Meru Networks has announced two new dual-stream, enterprise 802.11ac access points, including one designed to replace an Ethernet wall plate.
Adding 11ac introduces a number of Wi-Fi improvements, including wider channels, higher encoding density, a larger number of spatial streams, beamforming for more reliable links, and eventually "multi-user MIMO" (which lets the access point send/receive with up to four clients at the same time). The result is higher throughput and greater capacity to meet the demands of many more Wi-Fi clients for real-time mobile applications such as video and voice.
The new access points have two radios, one for 2.4GHz, where it can support 802.11n clients, and one for 5GHz, which is required for 11ac. With two spatial streams, Meru says the 11ac radios can achieve a maximum 11ac data rate of up to 867Mbps, which in some cases and circumstances can exceed rival products that have a three-stream 11ac radio.
Meru says it achieves the 867Mbps rate by making full use of the 80MHz wide channel specified in the 11ac standard. Some 11ac access points have to balance tradeoffs between data rate and power use: sometimes using, or at least recommending, the narrower 40MHz channels; and sometimes reducing data rates in order to run on existing 802.3af Power over Ethernet connections.
Meru’s distinctive AP122 access point can replace an Ethernet wall plate and promises 802.11ac data rates of up to 867 Mbps.
The Meru AP122 is wall mounted by removing an existing Ethernet wall plate, adding a Meru bracket and then snapping on the access point. The antenna has been redesigned to take into account the lower, wall-oriented configuration, instead of a traditional ceiling mount.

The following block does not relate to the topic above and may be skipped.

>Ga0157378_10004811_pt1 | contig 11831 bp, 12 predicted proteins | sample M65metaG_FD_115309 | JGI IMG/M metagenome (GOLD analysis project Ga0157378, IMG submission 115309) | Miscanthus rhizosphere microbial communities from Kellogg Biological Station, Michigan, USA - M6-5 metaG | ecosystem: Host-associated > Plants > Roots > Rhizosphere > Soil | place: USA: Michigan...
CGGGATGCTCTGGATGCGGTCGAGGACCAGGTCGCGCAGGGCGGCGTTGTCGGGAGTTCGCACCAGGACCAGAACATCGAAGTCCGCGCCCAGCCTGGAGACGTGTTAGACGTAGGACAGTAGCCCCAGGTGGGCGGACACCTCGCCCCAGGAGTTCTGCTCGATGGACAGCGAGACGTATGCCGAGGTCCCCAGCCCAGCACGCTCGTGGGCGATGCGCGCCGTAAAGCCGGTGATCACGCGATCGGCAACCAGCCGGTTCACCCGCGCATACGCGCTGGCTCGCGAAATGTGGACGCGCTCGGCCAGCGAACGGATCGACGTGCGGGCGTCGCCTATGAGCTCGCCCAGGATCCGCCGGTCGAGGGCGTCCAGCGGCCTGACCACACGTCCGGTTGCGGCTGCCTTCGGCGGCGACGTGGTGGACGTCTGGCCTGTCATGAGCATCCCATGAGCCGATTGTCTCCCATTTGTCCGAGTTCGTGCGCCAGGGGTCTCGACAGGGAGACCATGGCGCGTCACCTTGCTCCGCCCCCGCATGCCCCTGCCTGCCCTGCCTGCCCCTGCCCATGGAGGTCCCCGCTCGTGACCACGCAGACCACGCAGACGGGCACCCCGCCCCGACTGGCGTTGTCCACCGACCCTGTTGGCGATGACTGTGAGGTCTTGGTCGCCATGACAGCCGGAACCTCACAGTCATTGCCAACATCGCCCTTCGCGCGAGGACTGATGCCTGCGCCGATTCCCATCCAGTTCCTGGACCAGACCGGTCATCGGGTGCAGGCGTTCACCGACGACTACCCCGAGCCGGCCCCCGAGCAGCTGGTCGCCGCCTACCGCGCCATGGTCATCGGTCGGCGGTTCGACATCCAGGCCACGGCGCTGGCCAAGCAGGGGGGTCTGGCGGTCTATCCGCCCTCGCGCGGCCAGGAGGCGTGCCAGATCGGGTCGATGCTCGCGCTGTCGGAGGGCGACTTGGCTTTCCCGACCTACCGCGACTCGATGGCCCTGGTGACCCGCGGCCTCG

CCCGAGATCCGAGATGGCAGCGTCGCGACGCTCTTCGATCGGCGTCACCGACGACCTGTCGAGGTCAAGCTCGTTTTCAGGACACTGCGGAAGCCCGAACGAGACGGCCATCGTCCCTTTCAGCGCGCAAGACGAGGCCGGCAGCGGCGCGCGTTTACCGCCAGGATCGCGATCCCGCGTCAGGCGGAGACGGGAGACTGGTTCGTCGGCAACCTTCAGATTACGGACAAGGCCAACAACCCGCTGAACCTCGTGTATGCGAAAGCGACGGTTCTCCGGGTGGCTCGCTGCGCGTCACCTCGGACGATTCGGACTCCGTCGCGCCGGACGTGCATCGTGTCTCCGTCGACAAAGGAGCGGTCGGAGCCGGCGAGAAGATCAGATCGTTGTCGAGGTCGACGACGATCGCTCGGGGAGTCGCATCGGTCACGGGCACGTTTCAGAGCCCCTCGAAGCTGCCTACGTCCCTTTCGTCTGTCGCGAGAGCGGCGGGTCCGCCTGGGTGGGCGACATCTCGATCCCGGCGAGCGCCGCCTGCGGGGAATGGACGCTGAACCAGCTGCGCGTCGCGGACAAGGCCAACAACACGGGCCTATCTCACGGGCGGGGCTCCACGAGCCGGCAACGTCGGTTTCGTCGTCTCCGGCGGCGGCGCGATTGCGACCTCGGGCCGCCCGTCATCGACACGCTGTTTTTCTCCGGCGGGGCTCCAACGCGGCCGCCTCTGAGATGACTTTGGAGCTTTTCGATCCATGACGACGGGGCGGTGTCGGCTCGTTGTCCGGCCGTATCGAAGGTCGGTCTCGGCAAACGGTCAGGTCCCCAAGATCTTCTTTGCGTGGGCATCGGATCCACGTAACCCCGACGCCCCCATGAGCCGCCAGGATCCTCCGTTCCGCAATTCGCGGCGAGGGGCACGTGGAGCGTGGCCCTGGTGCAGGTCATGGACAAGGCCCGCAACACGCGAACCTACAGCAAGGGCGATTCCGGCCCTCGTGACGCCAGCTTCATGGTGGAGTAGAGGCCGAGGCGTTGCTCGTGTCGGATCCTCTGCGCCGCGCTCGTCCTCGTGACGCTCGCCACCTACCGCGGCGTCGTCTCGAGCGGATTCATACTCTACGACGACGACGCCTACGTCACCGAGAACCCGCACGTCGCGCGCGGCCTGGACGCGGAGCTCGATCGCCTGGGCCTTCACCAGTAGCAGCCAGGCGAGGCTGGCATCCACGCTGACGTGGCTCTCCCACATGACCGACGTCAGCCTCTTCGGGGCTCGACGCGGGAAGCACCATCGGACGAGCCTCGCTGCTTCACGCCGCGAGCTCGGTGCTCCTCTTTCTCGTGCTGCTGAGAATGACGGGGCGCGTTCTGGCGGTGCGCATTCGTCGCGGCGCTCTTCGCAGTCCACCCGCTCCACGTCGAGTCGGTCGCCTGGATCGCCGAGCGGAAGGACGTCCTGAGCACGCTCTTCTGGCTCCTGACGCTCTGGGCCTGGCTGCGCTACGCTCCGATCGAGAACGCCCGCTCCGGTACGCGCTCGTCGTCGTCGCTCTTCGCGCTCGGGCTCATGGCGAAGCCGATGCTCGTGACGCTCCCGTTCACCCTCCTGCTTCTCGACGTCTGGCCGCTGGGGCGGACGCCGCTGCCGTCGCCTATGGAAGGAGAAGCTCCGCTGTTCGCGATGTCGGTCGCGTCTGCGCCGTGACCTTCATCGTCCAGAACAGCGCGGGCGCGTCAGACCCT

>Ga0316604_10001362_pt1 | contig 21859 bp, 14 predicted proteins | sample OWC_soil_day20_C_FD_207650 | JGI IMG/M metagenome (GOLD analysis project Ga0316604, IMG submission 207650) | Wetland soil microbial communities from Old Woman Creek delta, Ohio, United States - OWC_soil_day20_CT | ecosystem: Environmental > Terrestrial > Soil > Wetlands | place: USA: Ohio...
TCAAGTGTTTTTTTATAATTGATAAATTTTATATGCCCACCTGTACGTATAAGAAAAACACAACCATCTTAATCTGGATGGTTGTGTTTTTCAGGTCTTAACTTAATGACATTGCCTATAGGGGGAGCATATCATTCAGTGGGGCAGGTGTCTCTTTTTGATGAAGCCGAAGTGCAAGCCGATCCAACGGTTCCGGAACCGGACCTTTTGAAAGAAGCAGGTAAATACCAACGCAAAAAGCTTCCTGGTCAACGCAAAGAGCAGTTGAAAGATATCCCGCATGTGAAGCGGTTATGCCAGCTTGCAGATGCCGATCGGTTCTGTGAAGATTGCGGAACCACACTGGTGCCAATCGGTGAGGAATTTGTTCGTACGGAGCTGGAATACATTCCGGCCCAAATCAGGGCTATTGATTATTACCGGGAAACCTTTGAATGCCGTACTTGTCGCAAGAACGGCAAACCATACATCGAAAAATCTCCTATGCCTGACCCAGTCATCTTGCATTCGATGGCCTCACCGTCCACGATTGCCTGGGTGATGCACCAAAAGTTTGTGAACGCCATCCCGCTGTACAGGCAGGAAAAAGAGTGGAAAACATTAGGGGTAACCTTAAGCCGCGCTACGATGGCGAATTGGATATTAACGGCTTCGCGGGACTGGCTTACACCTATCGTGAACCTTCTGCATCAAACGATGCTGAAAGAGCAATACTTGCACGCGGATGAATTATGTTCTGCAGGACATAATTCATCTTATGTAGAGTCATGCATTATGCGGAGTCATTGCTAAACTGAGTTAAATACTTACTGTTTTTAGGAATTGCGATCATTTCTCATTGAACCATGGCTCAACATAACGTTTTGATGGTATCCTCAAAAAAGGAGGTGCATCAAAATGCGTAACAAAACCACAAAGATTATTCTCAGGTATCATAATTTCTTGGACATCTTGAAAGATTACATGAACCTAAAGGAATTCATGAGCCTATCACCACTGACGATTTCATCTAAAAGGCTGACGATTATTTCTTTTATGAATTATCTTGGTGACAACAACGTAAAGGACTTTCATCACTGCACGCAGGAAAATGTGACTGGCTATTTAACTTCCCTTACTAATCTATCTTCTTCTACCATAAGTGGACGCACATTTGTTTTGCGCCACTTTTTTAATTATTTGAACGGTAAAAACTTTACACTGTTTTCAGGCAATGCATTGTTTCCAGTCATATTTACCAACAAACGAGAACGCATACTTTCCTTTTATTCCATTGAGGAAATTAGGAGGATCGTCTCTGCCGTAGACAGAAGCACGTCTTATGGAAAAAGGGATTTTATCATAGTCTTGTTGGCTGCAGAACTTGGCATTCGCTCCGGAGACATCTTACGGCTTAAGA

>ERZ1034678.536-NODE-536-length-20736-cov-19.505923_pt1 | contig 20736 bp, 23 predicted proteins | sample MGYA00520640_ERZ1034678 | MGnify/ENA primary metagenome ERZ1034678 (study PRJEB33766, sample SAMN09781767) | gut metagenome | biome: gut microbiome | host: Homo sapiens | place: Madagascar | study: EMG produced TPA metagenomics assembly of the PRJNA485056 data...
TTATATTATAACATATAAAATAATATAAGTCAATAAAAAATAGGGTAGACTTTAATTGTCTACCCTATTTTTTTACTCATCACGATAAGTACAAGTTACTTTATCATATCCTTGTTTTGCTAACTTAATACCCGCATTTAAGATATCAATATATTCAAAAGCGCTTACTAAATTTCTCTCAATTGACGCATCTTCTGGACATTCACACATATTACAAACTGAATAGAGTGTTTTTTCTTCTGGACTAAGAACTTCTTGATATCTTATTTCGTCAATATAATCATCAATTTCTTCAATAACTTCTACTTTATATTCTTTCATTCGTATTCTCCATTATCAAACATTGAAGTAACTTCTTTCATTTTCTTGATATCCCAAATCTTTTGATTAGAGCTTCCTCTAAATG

The AP122 has two radios, each supporting dual streams, and works with standard 802.3af Power over Ethernet. There is a gigabit Ethernet backhaul port, an RJ45 pass-through port, and two additional 10/1000 Ethernet ports. The price starts at $595; it will be available in the second half of 2014.
The more conventional-looking access point is the AP822, likewise with two radios, and one of them also supporting two 11ac spatial streams. It, too, works with existing 802.3af infrastructures. The model with internal antennas starts at $895; the one with external antennas starts at $945. Both are available now.
Meru also announced that it is adopting for its WLAN controllers the APIs specified in the OpenFlow Standards 1.0 and 1.3, enabling Meru hardware to be a “citizen” of a software-defined network. Using these APIs, third-party SDN applications – used to managed LAN switches, for example – now can see and access the Meru controllers and, through them, manage and control the access points. For more information on Meru’s SDN approach, check the vendor’s web site.